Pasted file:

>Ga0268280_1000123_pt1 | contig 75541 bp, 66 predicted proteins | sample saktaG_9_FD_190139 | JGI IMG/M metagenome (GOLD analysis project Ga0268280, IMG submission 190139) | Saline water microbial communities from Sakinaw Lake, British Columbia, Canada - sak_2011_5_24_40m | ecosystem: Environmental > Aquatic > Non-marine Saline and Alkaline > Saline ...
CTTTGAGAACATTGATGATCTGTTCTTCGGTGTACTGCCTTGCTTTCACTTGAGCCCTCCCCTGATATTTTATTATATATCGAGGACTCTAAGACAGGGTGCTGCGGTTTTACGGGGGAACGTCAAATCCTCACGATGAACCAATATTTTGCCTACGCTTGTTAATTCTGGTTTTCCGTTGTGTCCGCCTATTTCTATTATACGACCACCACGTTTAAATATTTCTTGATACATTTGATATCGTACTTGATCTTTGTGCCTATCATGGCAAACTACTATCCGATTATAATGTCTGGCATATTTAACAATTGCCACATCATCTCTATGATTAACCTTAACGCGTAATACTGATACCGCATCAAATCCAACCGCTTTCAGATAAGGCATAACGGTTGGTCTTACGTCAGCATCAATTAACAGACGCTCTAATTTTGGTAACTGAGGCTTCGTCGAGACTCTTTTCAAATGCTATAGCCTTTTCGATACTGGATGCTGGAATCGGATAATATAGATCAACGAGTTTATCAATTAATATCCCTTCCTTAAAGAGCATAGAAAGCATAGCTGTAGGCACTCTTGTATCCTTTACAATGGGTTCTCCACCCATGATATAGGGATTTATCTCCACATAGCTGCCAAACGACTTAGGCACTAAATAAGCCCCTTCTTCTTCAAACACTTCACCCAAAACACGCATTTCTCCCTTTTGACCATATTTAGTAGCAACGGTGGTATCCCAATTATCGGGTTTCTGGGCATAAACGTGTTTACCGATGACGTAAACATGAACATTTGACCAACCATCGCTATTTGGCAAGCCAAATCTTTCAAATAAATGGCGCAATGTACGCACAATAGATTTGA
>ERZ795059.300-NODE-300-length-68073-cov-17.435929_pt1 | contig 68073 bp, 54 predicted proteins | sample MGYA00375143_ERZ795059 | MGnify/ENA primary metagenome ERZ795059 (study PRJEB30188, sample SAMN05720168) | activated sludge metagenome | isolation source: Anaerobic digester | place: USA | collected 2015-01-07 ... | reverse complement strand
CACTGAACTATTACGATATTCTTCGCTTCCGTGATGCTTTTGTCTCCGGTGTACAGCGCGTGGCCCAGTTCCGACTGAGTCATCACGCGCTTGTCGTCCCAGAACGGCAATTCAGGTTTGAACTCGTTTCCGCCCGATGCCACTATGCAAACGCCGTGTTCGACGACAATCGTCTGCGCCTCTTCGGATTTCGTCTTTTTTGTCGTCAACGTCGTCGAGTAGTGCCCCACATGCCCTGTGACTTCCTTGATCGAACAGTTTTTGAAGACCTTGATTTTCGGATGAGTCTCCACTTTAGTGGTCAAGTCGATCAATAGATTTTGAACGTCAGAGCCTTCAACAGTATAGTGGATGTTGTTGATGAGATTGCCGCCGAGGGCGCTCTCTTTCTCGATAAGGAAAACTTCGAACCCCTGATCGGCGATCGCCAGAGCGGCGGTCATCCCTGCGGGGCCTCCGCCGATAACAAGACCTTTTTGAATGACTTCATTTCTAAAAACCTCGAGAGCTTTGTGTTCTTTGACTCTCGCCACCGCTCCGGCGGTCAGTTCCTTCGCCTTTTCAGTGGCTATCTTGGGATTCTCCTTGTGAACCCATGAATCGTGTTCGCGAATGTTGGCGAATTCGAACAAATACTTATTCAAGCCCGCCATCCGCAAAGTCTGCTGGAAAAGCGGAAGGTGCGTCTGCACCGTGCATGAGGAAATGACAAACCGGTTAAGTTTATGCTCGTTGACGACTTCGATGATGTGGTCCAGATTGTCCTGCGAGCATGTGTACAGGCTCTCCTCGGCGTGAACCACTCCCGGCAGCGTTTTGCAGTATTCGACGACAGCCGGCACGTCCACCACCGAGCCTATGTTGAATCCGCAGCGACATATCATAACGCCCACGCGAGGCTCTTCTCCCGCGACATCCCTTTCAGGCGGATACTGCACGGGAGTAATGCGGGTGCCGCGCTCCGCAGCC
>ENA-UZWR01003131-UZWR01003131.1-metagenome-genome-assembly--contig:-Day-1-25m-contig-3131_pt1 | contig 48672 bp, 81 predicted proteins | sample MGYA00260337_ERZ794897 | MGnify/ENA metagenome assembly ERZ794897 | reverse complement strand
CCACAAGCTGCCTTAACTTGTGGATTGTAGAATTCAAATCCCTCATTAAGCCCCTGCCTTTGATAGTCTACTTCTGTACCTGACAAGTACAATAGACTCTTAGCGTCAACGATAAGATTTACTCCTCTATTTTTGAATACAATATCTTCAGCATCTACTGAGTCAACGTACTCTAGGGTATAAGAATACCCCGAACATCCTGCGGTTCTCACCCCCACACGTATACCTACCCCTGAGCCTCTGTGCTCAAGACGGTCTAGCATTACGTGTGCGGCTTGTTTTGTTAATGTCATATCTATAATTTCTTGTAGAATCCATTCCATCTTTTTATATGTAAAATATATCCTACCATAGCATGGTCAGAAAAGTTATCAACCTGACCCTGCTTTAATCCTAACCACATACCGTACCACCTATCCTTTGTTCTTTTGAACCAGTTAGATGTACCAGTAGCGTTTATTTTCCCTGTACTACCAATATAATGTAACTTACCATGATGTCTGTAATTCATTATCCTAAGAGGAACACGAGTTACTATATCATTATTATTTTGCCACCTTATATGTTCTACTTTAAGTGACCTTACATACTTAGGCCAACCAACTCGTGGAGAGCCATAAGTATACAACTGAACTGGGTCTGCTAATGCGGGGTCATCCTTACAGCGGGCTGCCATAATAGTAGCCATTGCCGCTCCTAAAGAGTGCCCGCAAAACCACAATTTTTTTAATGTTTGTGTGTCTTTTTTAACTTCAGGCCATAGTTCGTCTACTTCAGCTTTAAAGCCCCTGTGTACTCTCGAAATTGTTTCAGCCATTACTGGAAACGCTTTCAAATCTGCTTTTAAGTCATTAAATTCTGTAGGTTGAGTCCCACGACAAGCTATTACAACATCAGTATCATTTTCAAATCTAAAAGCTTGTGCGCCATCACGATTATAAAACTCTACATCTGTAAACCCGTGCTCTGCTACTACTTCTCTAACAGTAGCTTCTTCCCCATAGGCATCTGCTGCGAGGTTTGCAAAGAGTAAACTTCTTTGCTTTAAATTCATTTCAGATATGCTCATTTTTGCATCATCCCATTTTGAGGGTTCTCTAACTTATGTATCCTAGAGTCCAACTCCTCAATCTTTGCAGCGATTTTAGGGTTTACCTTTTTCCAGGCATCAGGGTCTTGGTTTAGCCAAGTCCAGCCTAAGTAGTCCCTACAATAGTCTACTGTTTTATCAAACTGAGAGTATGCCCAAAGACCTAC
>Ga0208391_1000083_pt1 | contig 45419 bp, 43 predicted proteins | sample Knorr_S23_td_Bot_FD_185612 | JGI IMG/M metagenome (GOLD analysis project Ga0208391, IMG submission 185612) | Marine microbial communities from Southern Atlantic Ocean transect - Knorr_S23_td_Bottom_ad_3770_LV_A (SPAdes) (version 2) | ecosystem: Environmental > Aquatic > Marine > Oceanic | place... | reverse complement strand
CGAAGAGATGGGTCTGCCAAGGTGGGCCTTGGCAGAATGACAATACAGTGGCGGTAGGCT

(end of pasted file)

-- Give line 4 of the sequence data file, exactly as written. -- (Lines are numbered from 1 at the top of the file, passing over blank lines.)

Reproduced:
CACTGAACTATTACGATATTCTTCGCTTCCGTGATGCTTTTGTCTCCGGTGTACAGCGCGTGGCCCAGTTCCGACTGAGTCATCACGCGCTTGTCGTCCCAGAACGGCAATTCAGGTTTGAACTCGTTTCCGCCCGATGCCACTATGCAAACGCCGTGTTCGACGACAATCGTCTGCGCCTCTTCGGATTTCGTCTTTTTTGTCGTCAACGTCGTCGAGTAGTGCCCCACATGCCCTGTGACTTCCTTGATCGAACAGTTTTTGAAGACCTTGATTTTCGGATGAGTCTCCACTTTAGTGGTCAAGTCGATCAATAGATTTTGAACGTCAGAGCCTTCAACAGTATAGTGGATGTTGTTGATGAGATTGCCGCCGAGGGCGCTCTCTTTCTCGATAAGGAAAACTTCGAACCCCTGATCGGCGATCGCCAGAGCGGCGGTCATCCCTGCGGGGCCTCCGCCGATAACAAGACCTTTTTGAATGACTTCATTTCTAAAAACCTCGAGAGCTTTGTGTTCTTTGACTCTCGCCACCGCTCCGGCGGTCAGTTCCTTCGCCTTTTCAGTGGCTATCTTGGGATTCTCCTTGTGAACCCATGAATCGTGTTCGCGAATGTTGGCGAATTCGAACAAATACTTATTCAAGCCCGCCATCCGCAAAGTCTGCTGGAAAAGCGGAAGGTGCGTCTGCACCGTGCATGAGGAAATGACAAACCGGTTAAGTTTATGCTCGTTGACGACTTCGATGATGTGGTCCAGATTGTCCTGCGAGCATGTGTACAGGCTCTCCTCGGCGTGAACCACTCCCGGCAGCGTTTTGCAGTATTCGACGACAGCCGGCACGTCCACCACCGAGCCTATGTTGAATCCGCAGCGACATATCATAACGCCCACGCGAGGCTCTTCTCCCGCGACATCCCTTTCAGGCGGATACTGCACGGGAGTAATGCGGGTGCCGCGCTCCGCAGCC